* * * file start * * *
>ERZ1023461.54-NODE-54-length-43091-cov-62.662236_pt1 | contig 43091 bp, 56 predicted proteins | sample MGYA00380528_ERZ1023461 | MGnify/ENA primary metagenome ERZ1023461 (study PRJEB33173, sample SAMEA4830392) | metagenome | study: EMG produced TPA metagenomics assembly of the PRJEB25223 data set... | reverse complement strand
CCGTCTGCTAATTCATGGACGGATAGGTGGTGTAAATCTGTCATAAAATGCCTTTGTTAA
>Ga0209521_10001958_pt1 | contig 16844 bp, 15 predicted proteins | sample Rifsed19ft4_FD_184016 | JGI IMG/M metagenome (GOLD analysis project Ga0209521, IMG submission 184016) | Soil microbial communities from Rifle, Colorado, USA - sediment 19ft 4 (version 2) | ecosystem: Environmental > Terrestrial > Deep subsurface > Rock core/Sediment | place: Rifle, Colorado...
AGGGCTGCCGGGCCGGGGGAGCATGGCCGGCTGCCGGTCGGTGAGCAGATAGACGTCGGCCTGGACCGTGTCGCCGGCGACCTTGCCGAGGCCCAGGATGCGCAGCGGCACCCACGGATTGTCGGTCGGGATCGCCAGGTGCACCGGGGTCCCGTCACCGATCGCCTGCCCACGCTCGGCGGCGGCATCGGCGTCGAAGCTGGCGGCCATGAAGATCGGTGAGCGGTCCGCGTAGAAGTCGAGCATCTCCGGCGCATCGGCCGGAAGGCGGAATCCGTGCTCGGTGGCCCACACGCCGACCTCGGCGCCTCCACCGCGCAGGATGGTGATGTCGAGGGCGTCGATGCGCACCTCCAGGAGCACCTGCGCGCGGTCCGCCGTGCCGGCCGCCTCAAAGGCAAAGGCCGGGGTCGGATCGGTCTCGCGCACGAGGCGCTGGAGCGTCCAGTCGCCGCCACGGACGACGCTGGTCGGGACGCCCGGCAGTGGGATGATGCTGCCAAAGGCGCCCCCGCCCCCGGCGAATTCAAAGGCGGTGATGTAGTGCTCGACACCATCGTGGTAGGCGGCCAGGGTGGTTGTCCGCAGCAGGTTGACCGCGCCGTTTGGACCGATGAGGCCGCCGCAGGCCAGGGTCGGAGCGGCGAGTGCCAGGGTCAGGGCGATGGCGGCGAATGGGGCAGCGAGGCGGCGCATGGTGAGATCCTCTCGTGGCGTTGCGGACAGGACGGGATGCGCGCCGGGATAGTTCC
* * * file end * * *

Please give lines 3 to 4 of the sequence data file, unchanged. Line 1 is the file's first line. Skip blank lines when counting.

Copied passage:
>Ga0209521_10001958_pt1 | contig 16844 bp, 15 predicted proteins | sample Rifsed19ft4_FD_184016 | JGI IMG/M metagenome (GOLD analysis project Ga0209521, IMG submission 184016) | Soil microbial communities from Rifle, Colorado, USA - sediment 19ft 4 (version 2) | ecosystem: Environmental > Terrestrial > Deep subsurface > Rock core/Sediment | place: Rifle, Colorado...
AGGGCTGCCGGGCCGGGGGAGCATGGCCGGCTGCCGGTCGGTGAGCAGATAGACGTCGGCCTGGACCGTGTCGCCGGCGACCTTGCCGAGGCCCAGGATGCGCAGCGGCACCCACGGATTGTCGGTCGGGATCGCCAGGTGCACCGGGGTCCCGTCACCGATCGCCTGCCCACGCTCGGCGGCGGCATCGGCGTCGAAGCTGGCGGCCATGAAGATCGGTGAGCGGTCCGCGTAGAAGTCGAGCATCTCCGGCGCATCGGCCGGAAGGCGGAATCCGTGCTCGGTGGCCCACACGCCGACCTCGGCGCCTCCACCGCGCAGGATGGTGATGTCGAGGGCGTCGATGCGCACCTCCAGGAGCACCTGCGCGCGGTCCGCCGTGCCGGCCGCCTCAAAGGCAAAGGCCGGGGTCGGATCGGTCTCGCGCACGAGGCGCTGGAGCGTCCAGTCGCCGCCACGGACGACGCTGGTCGGGACGCCCGGCAGTGGGATGATGCTGCCAAAGGCGCCCCCGCCCCCGGCGAATTCAAAGGCGGTGATGTAGTGCTCGACACCATCGTGGTAGGCGGCCAGGGTGGTTGTCCGCAGCAGGTTGACCGCGCCGTTTGGACCGATGAGGCCGCCGCAGGCCAGGGTCGGAGCGGCGAGTGCCAGGGTCAGGGCGATGGCGGCGAATGGGGCAGCGAGGCGGCGCATGGTGAGATCCTCTCGTGGCGTTGCGGACAGGACGGGATGCGCGCCGGGATAGTTCC